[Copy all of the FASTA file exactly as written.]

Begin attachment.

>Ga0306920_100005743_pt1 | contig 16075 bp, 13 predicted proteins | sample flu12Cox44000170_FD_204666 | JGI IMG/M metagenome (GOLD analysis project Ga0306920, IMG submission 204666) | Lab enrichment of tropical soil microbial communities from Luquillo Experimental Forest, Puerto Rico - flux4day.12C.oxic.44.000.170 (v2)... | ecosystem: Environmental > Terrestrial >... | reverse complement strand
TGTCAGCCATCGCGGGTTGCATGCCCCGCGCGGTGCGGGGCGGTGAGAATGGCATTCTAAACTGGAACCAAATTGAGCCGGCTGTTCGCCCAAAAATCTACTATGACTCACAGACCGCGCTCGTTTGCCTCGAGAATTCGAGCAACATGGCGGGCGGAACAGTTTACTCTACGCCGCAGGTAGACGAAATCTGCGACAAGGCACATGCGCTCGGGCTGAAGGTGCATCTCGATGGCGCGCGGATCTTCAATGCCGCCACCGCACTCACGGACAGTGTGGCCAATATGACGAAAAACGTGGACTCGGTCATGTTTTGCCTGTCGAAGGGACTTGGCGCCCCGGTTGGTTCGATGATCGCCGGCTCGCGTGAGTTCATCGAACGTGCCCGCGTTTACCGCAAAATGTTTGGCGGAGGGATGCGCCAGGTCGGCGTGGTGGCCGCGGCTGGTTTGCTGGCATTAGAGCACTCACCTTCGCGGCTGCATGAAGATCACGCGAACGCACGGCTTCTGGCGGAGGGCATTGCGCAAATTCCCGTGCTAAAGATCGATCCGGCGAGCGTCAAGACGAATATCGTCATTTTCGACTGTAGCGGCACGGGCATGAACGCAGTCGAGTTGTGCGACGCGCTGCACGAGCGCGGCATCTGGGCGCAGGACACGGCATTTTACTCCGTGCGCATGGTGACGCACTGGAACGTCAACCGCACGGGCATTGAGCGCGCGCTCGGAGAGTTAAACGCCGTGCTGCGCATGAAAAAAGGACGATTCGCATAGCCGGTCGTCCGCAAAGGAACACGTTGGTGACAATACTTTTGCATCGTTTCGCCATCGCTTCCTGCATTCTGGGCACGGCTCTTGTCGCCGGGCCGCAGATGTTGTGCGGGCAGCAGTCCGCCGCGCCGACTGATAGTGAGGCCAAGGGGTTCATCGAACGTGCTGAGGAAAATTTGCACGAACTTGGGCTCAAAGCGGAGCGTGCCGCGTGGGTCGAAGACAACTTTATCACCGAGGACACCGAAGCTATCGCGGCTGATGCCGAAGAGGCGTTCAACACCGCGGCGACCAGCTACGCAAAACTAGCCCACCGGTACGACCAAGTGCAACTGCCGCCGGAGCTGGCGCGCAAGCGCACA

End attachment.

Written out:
>Ga0306920_100005743_pt1 | contig 16075 bp, 13 predicted proteins | sample flu12Cox44000170_FD_204666 | JGI IMG/M metagenome (GOLD analysis project Ga0306920, IMG submission 204666) | Lab enrichment of tropical soil microbial communities from Luquillo Experimental Forest, Puerto Rico - flux4day.12C.oxic.44.000.170 (v2)... | ecosystem: Environmental > Terrestrial >... | reverse complement strand
TGTCAGCCATCGCGGGTTGCATGCCCCGCGCGGTGCGGGGCGGTGAGAATGGCATTCTAAACTGGAACCAAATTGAGCCGGCTGTTCGCCCAAAAATCTACTATGACTCACAGACCGCGCTCGTTTGCCTCGAGAATTCGAGCAACATGGCGGGCGGAACAGTTTACTCTACGCCGCAGGTAGACGAAATCTGCGACAAGGCACATGCGCTCGGGCTGAAGGTGCATCTCGATGGCGCGCGGATCTTCAATGCCGCCACCGCACTCACGGACAGTGTGGCCAATATGACGAAAAACGTGGACTCGGTCATGTTTTGCCTGTCGAAGGGACTTGGCGCCCCGGTTGGTTCGATGATCGCCGGCTCGCGTGAGTTCATCGAACGTGCCCGCGTTTACCGCAAAATGTTTGGCGGAGGGATGCGCCAGGTCGGCGTGGTGGCCGCGGCTGGTTTGCTGGCATTAGAGCACTCACCTTCGCGGCTGCATGAAGATCACGCGAACGCACGGCTTCTGGCGGAGGGCATTGCGCAAATTCCCGTGCTAAAGATCGATCCGGCGAGCGTCAAGACGAATATCGTCATTTTCGACTGTAGCGGCACGGGCATGAACGCAGTCGAGTTGTGCGACGCGCTGCACGAGCGCGGCATCTGGGCGCAGGACACGGCATTTTACTCCGTGCGCATGGTGACGCACTGGAACGTCAACCGCACGGGCATTGAGCGCGCGCTCGGAGAGTTAAACGCCGTGCTGCGCATGAAAAAAGGACGATTCGCATAGCCGGTCGTCCGCAAAGGAACACGTTGGTGACAATACTTTTGCATCGTTTCGCCATCGCTTCCTGCATTCTGGGCACGGCTCTTGTCGCCGGGCCGCAGATGTTGTGCGGGCAGCAGTCCGCCGCGCCGACTGATAGTGAGGCCAAGGGGTTCATCGAACGTGCTGAGGAAAATTTGCACGAACTTGGGCTCAAAGCGGAGCGTGCCGCGTGGGTCGAAGACAACTTTATCACCGAGGACACCGAAGCTATCGCGGCTGATGCCGAAGAGGCGTTCAACACCGCGGCGACCAGCTACGCAAAACTAGCCCACCGGTACGACCAAGTGCAACTGCCGCCGGAGCTGGCGCGCAAGCGCACA